The influential Lord Raglan awarded the mythical hero Hercules an exceptional 17 points on the his hero scale. The scale is a classification of the characteristics that can be drawn in parallel between the majority of mythical heroes. Hercules strikes a great deal of similarities with other mythical heroes, such as the fact that he is the offspring of a Greek God, there was a plot to kill him at his birth, he ends up far away from home and his family, and of course, he achieves many heroic feats, killing mythical beasts and adventuring fruitfully (Raglan, 1998).
William Burkert spent many years studying mythical heroes, and his research led him to conclude that there were patterns in the construction of iconic heroes. For example, many heroes have dominion over animals, winning the side of hunters and shepherds, which has possible Paleolithic foundations. This if often the case in Hercule's story, and in the Twelve Labors in which he toiled and battled. His first Labor was to defeat the Nemean Lion, and to bring back its skin as a token of his victory. He realized that weapons such as arrows would be useless against this formidable opponent, but he needed no weapon for this Labor, and was able to throttle the massive beats with only his hands. The Lemaean Hydra is another animal representation – a snake with nine heads, residing in the waters of Lema. With the cutting off of one head, another grows to replace it. Heracles was resourceful however and was able to defeat the beast with help from Iolaus. There are many other trials which show his mastery over animals, such as the capture of the Erymanthian Boar, the Cretan Bull and the Ceryneian Hind, the killing of the Stmphalian Birds, and to steal the Mares of Diomedes.
Many of these events can be linked to early Greek folklore. Burkett was able to find a recurring pattern in the way Greek heroes behaved, and what they did. Such patterns found include innocence and loss of innocence, the danger of relatives, sex, childbirth, family and comeuppance. Another evident pattern is that of the unfortunate scapegoat (Burkert, 1979)
Heracles was a fairly typical if exemplary Greek-Roman mythical hero, because of his unwavering courage, and unmatched strength. These powers are the result of his semi-divine status, being the son of Zeus and the mortal Alceme. It is interesting to note the similarity between his semi-divine status, and Jesus who is also part human and part god.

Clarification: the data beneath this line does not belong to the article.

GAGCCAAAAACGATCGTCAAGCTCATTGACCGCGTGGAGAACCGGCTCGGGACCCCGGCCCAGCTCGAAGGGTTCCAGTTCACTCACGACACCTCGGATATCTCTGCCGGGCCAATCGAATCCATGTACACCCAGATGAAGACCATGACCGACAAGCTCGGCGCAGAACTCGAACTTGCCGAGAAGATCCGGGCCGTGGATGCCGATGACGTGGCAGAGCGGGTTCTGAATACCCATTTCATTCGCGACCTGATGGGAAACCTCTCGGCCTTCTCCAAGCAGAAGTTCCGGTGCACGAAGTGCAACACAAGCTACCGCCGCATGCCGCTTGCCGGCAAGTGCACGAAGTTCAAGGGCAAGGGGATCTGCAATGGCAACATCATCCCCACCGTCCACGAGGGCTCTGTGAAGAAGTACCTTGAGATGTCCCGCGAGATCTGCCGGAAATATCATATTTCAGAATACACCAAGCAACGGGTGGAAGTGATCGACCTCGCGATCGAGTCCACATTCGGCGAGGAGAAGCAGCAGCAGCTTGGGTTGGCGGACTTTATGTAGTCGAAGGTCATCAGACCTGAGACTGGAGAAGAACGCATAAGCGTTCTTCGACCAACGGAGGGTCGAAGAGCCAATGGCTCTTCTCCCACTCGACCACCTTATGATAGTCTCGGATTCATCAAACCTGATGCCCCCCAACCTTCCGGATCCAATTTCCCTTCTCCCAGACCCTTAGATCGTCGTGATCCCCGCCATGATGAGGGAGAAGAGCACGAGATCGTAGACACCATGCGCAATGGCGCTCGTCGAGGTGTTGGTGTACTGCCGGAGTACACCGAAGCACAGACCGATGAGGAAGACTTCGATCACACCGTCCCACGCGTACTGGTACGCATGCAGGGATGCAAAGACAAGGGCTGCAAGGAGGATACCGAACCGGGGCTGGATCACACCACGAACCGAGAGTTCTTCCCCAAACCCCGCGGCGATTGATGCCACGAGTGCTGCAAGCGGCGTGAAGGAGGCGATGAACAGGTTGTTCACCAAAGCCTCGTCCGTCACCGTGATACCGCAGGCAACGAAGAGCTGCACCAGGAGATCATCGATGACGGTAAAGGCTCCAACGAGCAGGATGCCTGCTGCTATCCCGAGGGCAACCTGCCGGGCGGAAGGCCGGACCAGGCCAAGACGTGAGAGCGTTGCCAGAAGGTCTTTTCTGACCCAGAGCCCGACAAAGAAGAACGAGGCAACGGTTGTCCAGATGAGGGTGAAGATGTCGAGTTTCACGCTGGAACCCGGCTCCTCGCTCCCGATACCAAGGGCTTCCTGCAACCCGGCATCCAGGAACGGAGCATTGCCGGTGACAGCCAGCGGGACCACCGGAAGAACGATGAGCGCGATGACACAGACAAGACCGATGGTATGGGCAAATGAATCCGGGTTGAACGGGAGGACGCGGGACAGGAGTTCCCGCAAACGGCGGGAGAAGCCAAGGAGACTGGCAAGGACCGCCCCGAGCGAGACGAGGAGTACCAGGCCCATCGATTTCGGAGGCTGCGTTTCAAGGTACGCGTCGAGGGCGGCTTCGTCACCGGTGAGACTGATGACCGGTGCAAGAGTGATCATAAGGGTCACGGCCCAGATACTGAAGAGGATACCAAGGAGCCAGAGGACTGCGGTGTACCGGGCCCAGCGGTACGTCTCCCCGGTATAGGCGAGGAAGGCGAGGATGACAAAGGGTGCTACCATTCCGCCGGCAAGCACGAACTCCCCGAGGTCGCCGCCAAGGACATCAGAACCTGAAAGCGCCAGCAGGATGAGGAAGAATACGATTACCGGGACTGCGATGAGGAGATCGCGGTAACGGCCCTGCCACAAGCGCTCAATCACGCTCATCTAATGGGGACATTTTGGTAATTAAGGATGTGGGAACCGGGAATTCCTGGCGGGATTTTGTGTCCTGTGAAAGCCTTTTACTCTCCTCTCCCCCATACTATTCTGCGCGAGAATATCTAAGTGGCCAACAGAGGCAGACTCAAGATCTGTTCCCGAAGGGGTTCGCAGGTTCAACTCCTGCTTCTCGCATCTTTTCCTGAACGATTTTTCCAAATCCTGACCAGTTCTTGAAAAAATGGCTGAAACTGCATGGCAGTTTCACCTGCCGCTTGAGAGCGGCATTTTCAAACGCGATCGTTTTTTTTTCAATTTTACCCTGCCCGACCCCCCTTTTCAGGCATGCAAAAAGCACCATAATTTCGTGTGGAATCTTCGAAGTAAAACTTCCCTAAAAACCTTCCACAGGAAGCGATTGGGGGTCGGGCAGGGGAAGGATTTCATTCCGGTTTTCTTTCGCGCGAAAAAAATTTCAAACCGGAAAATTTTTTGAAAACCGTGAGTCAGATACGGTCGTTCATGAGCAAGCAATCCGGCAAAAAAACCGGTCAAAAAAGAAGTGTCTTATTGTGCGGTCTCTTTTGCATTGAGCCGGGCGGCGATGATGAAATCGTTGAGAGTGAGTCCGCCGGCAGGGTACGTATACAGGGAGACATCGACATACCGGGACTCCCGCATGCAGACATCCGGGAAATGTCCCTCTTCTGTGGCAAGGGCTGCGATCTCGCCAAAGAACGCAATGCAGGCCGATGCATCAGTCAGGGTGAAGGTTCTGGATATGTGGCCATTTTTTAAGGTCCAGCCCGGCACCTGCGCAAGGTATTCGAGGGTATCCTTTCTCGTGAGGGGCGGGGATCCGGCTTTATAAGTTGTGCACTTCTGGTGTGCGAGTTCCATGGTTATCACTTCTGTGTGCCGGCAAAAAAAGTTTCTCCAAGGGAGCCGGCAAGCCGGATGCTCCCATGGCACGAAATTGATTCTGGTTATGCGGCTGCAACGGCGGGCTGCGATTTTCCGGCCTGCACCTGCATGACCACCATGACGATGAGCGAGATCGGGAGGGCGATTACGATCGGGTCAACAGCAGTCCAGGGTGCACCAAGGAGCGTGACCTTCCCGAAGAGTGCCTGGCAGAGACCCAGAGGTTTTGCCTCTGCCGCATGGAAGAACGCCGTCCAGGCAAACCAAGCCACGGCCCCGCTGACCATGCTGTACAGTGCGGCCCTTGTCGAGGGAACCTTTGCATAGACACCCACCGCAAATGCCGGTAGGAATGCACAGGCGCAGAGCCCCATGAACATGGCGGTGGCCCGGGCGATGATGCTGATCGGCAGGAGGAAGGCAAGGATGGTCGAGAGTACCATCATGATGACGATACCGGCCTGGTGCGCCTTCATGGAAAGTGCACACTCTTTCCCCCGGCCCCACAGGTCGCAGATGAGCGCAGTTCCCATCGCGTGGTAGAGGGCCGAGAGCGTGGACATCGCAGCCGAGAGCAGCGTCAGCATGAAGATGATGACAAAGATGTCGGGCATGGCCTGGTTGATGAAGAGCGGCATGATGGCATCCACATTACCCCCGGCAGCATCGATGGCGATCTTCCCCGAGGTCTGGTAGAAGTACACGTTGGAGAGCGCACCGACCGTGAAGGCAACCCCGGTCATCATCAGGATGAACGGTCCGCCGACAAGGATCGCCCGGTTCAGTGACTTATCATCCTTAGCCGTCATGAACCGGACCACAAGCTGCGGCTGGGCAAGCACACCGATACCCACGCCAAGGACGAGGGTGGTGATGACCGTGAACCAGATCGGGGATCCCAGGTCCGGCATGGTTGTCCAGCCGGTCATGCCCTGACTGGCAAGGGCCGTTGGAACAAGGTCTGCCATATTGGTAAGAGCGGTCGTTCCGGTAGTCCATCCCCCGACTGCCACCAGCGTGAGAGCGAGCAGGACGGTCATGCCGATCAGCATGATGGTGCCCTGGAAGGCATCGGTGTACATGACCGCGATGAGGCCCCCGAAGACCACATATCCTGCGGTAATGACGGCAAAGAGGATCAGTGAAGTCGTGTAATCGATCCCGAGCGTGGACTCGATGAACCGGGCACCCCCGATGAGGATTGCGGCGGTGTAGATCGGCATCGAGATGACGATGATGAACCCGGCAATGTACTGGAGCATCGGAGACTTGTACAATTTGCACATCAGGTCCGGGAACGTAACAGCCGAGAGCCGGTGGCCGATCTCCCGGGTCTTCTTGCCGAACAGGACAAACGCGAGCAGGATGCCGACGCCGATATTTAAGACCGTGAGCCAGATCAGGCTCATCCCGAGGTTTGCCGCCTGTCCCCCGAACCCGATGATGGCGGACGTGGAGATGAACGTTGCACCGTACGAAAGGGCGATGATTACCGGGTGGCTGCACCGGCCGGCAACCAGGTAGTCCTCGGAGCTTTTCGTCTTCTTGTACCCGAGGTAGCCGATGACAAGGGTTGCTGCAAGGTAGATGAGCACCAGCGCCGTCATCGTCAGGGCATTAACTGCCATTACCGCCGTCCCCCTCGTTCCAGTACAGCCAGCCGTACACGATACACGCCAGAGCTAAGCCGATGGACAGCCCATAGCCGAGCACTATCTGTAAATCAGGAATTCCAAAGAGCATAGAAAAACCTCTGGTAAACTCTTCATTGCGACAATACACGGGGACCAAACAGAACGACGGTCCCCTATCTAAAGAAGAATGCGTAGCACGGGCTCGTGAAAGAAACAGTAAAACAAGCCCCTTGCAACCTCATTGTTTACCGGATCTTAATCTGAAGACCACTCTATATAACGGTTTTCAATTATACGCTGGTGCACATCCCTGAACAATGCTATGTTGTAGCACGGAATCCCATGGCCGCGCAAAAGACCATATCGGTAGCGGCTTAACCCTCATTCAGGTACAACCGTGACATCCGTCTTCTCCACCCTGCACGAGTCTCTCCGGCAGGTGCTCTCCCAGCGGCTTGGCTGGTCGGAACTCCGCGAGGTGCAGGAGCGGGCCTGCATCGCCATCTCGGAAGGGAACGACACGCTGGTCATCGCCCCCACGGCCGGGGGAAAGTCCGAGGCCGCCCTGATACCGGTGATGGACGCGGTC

The conception of Hercules was the result of adultery on Zeus's behalf. When the goddess Hera finds out that her husband was unfaithful and bore an illegitimate son, she became mad with rage, and sent two snakes to kill Hercules while he slept in his cot. The strength and bravery of Hercules was evident even at this tender age, as he was able to defeat them on his own. Raw power such as this can be compared to Samson in the Bible. But the difference between Samson and Hercules is that Samson derives his strength from the length of his hair, whereas Hercules has a much more inherent strength.
Choice is another common pattern in Greek mythology, and a crucial moment in his story is when he has to decide between a life of mortal pleasure, or a life of virtue. This question is given to him by the goddess of love, Aphrodite, and the goddess of virtue, Athena. In a characteristically heroic fashion, Hercules chooses the life of virtue, but this is in quite a contrast to Gautam Buddha, who live the life of pleasure and indulgence from an early age in his father's palace. Hercules belief is that true happiness, veneration and glory comes from embracing difficulties and overcoming them.
Hercules meets and marries Magara later on in his tale, and they bear children together. However, this is when things begin to take a turn for the worse for Heracles. Hera is still out to get him after what happened before, and enraged by him still, she uses all her divine strength and power to drive him mad. It works, and in his own madness, Heracles unwittingly kills his own children and his wife. When he comes to his sense, he is distraught, and seeks Delphi and Oracle for guidance on how he can make up for what he did, to himself and to the gods. He is told to serve the King of Tiryns for twelve years, after which he is commanded the Twelve Labors. Once he completes this, he is assured peace once again. During these Labors, he is imprinted with the virtues of wisdom, strength and courage.
Just like the hero should, he completes the tasks set for him, and he regains his integrity and his soul for the horrible events Hera forced him to conduct. With such an amazing feat of accomplishment, he is granted a seat with the gods themselves in Mount Olympus. Upon his ascent, he loses all remnants of his mortality, and is born again as truly divine. He reconciles with Hera, and lives peacefully with her and his father (Loewen, 1998).
Burkert, Walter. Structure and History in Greek Mythology and Ritual. University of
California Press, 1979
Loewen, Juvenile. Hercules. Capstone Press, 1998
Raglan, Fitzroy Richard. The Hero: A Study in Tradition, Myth and Drama. Somerset:
Courier Dover Publications, 2003